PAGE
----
Facial Recognition Tech Is Creepy When It Works--And Creepier When It Doesn't

WIRED

For the last few years, police forces around China have invested heavily to build the world's largest video surveillance and facial recognition system, incorporating more than 170 million cameras so far. In a December test of the dragnet in Guiyang, a city of 4.3 million people in southwest China, a BBC reporter was flagged for arrest within seven minutes of police adding his headshot to a facial recognition database. And in the southeast city of Nanchang, Chinese police say that last month they arrested a suspect wanted for "economic crimes" after a facial recognition system spotted him at a pop concert amidst 60,000 other attendees. These types of stories, combined with reports that computer vision recognizes some types of images more accurately than humans, makes it seem like the Panopticon has officially arrived. In the US alone, 117 million Americans, or roughly one in two US adults, have their picture in a law enforcement facial-recognition database.


Eliminating False Positives During Corner Finding by Merging Similar Segments

AAAI Conferences

We present a new corner finding algorithm based on merging like stroke segmentations together in order to eliminate false positive corners. We compare our system to two benchmark corner finders with substantial improvements in both polyline and complex fits. Sketch recognition is an emerging field that utilizes penbased interaction with computers. Handwriting recognition software in the modern operating systems allows users to write naturally, and applications have been created to recognize sketches in domains such as UML diagrams (Hammond & Davis 2002) and family trees (Alvarado & Davis 2004). In an attempt to perform free-sketch recognition, which allows users to draw as they would naturally without training or being trained by the system, certain geometric sketch recognition systems require a shape to be defined by a set of primitives (Hammond & Davis 2007).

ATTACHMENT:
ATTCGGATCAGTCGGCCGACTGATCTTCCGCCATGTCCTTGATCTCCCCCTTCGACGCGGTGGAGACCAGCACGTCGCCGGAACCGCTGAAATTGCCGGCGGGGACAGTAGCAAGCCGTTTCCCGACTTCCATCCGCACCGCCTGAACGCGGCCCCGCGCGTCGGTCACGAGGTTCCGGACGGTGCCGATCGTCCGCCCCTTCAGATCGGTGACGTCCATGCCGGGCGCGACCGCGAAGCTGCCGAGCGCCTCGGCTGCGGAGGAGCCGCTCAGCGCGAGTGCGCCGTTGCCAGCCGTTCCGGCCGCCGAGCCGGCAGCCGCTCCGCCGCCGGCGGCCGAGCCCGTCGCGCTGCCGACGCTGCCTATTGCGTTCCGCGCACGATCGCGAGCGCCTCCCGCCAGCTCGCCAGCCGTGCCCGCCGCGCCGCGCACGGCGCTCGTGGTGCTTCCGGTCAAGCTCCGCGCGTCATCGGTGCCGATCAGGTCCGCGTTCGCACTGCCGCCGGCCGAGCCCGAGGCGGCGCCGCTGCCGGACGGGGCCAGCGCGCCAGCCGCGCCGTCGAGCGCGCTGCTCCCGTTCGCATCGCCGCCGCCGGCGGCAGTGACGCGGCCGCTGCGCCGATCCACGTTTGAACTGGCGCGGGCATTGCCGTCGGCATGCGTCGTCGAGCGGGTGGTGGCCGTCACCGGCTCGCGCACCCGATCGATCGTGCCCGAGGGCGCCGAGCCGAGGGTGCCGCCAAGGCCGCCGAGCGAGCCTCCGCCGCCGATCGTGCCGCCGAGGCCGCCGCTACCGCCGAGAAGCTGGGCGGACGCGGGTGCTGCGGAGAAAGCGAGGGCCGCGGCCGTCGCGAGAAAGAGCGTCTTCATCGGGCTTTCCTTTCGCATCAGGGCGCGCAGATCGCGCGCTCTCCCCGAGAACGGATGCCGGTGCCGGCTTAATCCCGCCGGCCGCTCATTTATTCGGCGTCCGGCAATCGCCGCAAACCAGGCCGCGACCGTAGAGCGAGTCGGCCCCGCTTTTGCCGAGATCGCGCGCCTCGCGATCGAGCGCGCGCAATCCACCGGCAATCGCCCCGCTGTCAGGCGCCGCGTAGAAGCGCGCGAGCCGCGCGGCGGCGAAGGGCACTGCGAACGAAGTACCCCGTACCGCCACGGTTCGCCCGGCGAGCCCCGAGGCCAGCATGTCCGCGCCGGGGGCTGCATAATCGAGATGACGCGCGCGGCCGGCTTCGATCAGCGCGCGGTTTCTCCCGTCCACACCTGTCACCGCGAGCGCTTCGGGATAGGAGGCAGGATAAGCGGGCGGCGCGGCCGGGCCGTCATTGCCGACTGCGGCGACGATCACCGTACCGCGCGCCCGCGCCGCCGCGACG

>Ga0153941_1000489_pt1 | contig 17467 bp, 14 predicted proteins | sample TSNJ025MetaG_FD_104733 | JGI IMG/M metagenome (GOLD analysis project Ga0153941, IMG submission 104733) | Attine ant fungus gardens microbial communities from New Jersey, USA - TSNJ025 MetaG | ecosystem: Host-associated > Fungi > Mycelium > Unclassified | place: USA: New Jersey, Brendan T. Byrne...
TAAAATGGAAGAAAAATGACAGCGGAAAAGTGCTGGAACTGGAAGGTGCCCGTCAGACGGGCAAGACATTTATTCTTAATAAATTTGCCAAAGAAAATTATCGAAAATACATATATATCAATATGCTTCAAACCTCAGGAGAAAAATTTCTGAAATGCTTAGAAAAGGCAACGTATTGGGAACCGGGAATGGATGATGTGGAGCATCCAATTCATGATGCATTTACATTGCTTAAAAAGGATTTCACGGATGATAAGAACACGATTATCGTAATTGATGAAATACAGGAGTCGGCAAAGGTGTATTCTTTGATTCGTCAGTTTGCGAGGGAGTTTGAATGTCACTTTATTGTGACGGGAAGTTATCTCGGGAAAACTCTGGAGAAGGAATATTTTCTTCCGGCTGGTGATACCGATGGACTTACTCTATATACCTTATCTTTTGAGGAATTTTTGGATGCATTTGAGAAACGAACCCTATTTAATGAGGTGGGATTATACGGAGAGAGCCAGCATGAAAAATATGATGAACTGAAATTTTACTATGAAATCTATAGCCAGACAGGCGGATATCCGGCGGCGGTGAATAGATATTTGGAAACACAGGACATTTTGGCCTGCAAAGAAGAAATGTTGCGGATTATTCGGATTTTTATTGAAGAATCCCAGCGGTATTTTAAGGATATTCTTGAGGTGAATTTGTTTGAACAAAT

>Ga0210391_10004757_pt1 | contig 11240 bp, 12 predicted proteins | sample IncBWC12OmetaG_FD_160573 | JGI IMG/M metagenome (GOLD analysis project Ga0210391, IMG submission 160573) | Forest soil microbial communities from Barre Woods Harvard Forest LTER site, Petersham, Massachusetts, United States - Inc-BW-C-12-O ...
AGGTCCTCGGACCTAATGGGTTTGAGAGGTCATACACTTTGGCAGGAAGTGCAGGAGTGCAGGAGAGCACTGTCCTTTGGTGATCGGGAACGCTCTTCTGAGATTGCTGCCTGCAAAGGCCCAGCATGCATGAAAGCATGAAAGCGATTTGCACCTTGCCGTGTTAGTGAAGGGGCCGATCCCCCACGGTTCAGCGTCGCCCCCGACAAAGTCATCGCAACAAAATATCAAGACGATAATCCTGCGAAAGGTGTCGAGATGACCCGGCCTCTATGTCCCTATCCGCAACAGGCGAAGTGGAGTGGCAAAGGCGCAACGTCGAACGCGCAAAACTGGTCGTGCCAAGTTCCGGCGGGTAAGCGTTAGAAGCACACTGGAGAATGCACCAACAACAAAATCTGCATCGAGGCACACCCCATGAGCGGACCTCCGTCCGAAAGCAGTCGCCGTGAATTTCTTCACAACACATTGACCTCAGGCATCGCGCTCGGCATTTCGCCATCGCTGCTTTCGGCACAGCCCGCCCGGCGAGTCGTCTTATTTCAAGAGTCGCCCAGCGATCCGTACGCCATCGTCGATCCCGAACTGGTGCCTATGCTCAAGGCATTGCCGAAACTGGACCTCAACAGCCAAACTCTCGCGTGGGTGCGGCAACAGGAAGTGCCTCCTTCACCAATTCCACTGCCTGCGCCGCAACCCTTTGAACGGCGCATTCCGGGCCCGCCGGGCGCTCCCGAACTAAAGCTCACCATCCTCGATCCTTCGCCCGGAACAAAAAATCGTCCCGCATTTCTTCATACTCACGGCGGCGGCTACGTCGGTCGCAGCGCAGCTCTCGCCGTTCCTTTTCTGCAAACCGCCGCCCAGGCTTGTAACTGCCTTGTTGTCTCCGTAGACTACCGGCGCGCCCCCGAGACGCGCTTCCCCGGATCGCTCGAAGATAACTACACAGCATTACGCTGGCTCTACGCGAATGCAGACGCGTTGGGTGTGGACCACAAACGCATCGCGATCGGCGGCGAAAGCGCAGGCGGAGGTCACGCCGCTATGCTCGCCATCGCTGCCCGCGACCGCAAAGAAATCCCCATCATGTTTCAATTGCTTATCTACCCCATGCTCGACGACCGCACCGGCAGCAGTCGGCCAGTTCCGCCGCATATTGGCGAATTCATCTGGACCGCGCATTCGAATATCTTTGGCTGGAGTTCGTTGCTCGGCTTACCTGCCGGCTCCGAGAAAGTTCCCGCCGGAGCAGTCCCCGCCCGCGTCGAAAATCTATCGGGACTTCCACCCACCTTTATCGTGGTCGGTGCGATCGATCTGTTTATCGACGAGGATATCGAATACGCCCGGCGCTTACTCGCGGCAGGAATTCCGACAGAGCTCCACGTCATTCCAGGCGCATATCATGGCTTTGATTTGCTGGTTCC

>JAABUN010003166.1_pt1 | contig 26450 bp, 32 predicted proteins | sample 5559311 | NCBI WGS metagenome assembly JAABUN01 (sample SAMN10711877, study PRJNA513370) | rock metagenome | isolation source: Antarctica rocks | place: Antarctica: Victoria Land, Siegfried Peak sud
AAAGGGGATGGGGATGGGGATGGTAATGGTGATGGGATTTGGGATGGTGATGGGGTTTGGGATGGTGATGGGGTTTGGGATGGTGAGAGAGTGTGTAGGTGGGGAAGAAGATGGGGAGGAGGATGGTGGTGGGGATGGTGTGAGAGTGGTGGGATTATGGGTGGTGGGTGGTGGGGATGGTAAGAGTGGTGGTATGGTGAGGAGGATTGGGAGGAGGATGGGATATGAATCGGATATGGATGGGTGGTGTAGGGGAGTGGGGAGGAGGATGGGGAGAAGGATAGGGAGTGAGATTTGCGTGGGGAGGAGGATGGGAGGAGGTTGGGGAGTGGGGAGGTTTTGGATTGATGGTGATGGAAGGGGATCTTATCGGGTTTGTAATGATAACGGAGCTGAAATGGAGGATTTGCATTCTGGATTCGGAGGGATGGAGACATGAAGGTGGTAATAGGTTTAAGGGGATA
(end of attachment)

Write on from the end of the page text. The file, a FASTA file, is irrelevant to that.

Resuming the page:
Facial Recognition Used by Wales Police Has 90 Percent False Positive Rate

#artificialintelligence

Thousands of attendees of the 2017 Champions League final in Cardiff, Wales were mistakenly identified as potential criminals by facial recognition technology used by local law enforcement. According to the Guardian, the South Wales police scanned the crowd of more than 170,000 people who traveled to the nation's capital for the soccer match between Real Madrid and Juventus. The cameras identified 2,470 people as criminals. Having that many potential lawbreakers in attendance might make sense if the event was, say, a convict convention, but seems pretty high for a soccer match. As it turned out, the cameras were a little overly-aggressive in trying to spot some bad guys.


Metropolitan Police's facial recognition technology 98% inaccurate, figures show

The Independent

Facial recognition software used by the UK's biggest police force has returned false positives in more than 98 per cent of alerts generated, The Independent can reveal, with the country's biometrics regulator calling it "not yet fit for use". The Metropolitan Police's system has produced 104 alerts of which only two were later confirmed to be positive matches, a freedom of information request showed. In its response the force said it did not consider the inaccurate matches "false positives" because alerts were checked a second time after they occurred. Facial recognition technology scans people in a video feed and compares their images to pictures stored in a reference library or watch list. It has been used at large events like the Notting Hill Carnival and a Six Nations Rugby match.


Scalable Angular Discriminative Deep Metric Learning for Face Recognition

arXiv.org Artificial Intelligence

With the development of deep learning, Deep Metric Learning (DML) has achieved great improvements in face recognition. Specifically, the widely used softmax loss in the training process often bring large intra-class variations, and feature normalization is only exploited in the testing process to compute the pair similarities. To bridge the gap, we impose the intra-class cosine similarity between the features and weight vectors in softmax loss larger than a margin in the training step, and extend it from four aspects. First, we explore the effect of a hard sample mining strategy. To alleviate the human labor of adjusting the margin hyper-parameter, a self-adaptive margin updating strategy is proposed. Then, a normalized version is given to take full advantage of the cosine similarity constraint. Furthermore, we enhance the former constraint to force the intra-class cosine similarity larger than the mean inter-class cosine similarity with a margin in the exponential feature projection space. Extensive experiments on Labeled Face in the Wild (LFW), Youtube Faces (YTF) and IARPA Janus Benchmark A (IJB-A) datasets demonstrate that the proposed methods outperform the mainstream DML methods and approach the state-of-the-art performance.